Response to the Paterson Inquiry report

image of an open book with red bookmark on green background to show Response to the Paterson Inquiry report

Health organisations have responded to the publication of the Paterson Inquiry report, set up following the conviction of surgeon Ian Paterson.

The Paterson Inquiry reviewed the circumstances surrounding Ian Paterson’s malpractice that have affected so many patients and consider other past and current practices. It aimed to learn lessons from these and make recommendations to improve the safety and quality of care provided nationally to all patients, in the independent sector and in the NHS.

In his opening statement, Chair the Paterson Inquiry, The Rt Revd Graham James said: “This report is not simply a story about a rogue surgeon. It would be tragic enough if that
was the case, given the thousands of people whom Ian Paterson treated. But it is far worse.

“It is the story of a healthcare system which proved itself dysfunctional at almost every level when it came to keeping patients safe, and where those who were the victims of Paterson’s malpractice were let down time and time again.”

Dr Andrew Vallance-Owen, Chair of the Private Healthcare Information Network, said: “The Paterson Inquiry report published today rightly focuses on the impact of Ian Paterson’s premeditated criminality on his patients and their families. This serves as a reminder of why improved reporting and communication that works across both NHS and private healthcare is so important.

“We must accept that there were system-wide failures which let Ian Paterson take advantage of his patients’ trust. Changes have been introduced to reduce the reporting gap between private and NHS healthcare, with PHIN publishing more information for patients about private healthcare than has been available before. However, data reporting and clinical governance too often remains fragmented.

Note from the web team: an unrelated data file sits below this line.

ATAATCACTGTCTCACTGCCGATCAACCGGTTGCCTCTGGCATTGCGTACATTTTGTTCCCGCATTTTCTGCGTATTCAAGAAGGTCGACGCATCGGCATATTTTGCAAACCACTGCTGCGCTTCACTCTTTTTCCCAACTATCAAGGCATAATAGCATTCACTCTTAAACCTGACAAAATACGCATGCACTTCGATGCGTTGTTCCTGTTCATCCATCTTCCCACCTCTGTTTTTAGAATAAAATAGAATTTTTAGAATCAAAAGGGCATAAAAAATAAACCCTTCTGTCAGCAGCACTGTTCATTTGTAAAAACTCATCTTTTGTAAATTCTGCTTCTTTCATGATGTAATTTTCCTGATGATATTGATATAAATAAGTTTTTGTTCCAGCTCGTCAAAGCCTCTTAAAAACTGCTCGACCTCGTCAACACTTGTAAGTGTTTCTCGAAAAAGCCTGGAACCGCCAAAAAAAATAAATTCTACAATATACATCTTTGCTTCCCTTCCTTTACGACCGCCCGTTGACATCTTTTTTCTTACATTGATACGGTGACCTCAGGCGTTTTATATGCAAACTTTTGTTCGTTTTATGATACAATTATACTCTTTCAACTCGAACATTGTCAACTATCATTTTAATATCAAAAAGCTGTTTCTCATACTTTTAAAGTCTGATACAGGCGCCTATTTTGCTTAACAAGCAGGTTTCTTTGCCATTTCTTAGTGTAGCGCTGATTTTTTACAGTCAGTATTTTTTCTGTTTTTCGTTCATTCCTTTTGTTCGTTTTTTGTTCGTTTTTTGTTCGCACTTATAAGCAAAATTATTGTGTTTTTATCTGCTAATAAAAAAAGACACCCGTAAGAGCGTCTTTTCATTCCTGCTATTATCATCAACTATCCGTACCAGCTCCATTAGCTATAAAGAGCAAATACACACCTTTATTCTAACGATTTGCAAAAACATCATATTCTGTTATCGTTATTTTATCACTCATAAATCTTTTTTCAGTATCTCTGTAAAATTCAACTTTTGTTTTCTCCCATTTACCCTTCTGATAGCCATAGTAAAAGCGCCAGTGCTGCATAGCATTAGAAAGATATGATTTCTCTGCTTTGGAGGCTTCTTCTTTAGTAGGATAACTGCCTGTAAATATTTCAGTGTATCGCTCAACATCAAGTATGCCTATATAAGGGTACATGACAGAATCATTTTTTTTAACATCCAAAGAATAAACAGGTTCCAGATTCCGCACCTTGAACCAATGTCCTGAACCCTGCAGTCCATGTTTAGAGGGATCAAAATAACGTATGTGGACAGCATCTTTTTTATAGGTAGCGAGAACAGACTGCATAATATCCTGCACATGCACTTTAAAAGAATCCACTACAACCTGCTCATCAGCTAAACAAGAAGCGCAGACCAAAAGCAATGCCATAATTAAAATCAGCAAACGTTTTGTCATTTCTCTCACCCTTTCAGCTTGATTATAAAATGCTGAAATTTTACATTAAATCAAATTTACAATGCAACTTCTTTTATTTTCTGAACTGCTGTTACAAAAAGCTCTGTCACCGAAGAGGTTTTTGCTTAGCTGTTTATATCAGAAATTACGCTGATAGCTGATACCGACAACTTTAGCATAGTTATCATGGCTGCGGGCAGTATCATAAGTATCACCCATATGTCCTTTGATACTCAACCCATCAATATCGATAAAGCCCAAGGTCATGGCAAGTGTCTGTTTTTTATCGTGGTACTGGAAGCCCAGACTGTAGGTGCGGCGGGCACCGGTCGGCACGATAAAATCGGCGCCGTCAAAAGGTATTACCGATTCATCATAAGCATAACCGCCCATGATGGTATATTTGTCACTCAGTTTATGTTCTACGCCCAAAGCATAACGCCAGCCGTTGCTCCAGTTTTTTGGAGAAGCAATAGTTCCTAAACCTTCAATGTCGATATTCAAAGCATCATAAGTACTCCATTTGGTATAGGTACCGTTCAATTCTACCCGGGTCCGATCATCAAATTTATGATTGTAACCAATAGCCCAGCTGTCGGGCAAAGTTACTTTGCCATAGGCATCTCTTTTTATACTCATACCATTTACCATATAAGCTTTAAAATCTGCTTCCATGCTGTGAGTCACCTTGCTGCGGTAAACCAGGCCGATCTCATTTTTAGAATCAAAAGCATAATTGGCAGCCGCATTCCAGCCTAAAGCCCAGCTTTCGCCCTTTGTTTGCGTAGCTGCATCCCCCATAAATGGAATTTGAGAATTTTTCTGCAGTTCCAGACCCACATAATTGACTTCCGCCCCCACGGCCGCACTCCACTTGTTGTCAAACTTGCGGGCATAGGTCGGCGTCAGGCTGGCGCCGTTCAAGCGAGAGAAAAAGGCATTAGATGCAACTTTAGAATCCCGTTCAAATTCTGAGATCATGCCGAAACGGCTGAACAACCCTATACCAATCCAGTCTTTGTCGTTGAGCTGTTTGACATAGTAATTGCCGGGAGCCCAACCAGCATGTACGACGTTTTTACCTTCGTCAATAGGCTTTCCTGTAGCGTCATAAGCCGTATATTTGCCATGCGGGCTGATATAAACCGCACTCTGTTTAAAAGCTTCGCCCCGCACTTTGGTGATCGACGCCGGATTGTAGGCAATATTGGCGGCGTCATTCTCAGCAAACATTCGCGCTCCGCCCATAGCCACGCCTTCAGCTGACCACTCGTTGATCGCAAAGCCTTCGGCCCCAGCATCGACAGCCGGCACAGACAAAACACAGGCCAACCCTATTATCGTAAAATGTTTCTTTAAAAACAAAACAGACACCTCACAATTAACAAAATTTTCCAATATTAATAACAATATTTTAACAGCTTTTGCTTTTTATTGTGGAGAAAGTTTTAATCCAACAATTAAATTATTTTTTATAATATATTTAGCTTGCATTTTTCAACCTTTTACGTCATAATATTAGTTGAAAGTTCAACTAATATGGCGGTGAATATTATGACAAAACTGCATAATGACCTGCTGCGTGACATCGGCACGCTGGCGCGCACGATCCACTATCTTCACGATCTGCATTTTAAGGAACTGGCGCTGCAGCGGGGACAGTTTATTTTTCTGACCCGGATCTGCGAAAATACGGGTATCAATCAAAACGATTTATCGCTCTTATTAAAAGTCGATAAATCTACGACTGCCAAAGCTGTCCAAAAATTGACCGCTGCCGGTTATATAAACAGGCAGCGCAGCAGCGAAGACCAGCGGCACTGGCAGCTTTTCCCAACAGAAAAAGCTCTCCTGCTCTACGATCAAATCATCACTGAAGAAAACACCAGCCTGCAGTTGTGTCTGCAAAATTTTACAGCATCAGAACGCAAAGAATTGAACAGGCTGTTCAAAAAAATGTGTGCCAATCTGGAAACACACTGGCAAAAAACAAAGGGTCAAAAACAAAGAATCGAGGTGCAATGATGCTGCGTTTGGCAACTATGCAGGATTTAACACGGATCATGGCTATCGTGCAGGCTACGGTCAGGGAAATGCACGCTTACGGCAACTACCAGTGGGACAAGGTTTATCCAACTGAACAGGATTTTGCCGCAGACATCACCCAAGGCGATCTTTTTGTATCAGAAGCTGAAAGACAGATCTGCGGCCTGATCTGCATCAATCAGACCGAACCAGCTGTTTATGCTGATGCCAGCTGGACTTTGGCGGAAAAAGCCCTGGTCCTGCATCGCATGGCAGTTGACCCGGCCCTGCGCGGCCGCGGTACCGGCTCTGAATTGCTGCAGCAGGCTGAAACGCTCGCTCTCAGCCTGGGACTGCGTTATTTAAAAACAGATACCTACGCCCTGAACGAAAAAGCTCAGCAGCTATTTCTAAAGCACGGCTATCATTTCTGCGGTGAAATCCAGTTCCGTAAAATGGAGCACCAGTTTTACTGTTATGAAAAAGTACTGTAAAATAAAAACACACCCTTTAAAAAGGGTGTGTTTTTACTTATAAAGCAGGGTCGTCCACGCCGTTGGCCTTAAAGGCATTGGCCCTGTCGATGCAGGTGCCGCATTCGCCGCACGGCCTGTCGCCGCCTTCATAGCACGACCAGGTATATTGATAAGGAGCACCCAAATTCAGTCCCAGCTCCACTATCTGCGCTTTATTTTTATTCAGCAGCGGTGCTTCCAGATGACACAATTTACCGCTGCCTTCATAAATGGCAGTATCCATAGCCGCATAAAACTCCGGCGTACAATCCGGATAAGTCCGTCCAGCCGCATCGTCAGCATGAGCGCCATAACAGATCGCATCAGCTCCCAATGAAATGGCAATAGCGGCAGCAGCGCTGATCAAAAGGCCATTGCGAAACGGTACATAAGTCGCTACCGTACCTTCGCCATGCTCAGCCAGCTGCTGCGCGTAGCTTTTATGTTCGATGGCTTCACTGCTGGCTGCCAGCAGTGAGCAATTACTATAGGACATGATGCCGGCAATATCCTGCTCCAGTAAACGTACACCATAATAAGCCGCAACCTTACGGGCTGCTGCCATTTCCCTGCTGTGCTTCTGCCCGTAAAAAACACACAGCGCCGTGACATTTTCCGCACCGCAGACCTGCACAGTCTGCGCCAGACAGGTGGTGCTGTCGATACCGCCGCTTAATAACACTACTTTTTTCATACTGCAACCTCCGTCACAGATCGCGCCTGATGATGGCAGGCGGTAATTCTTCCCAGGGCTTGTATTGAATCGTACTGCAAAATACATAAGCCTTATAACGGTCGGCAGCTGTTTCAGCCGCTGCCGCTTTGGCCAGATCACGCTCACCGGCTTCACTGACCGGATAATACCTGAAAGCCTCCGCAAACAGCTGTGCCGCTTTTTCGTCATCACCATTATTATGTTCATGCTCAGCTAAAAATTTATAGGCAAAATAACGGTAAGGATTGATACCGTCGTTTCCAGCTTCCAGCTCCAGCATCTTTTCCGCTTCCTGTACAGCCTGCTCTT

“A single repository of whole practice consultant information, available to managers and healthcare professionals will support better clinical governance and help identify patterns of poor care at an earlier stage. It is vital that this is also available to the public in an accessible and understandable way. As such we welcome this as the first recommendation in the Inquiry report.

“Shortly we will be launching a consultation with NHS Digital which considers the first steps on that journey, working toward the creation of a single unified dataset for planned hospital admissions in England.

“Patients deserve the best standards of care and peace of mind that their consultants and hospitals are held accountable, regardless of whether their care is funded through the NHS or by themselves.”

Niall Dickson, Chief Executive of the NHS Confederation, which represents organisations across the healthcare sector, said: “Our thoughts are with the many victims who suffered needlessly at the hands of Ian Paterson and I hope that the strength of the recommendations in this report provides some reassurance that lessons are being and will be learned. We can see that both the NHS and independent sector are committed to work together and to share intelligence to make sure that patients are not let down by individual clinicians in this way again.

“While the vast majority of care in this country is of high quality and underpinned by robust safety and medical governance processes, more can and should be done.

“This is a pivotal moment for patient safety and we all need to recognise the need for greater consistency in how information is shared so that everyone has a comprehensive understanding of the quality of clinical care that is being delivered.

“As we move seek to integrate services, this must be a top priority.

“As the recommendations are considered by the Government, NHS and independent sector providers must be given the time and support to take forward any new requirements around data-sharing. We also need to send the right signals at national and local level which help to create safe cultures throughout our healthcare system – this is still a work in progress and part of it is making sure that staff at all levels feel able to speak up and raise concerns. This is what patients expect and deserve.”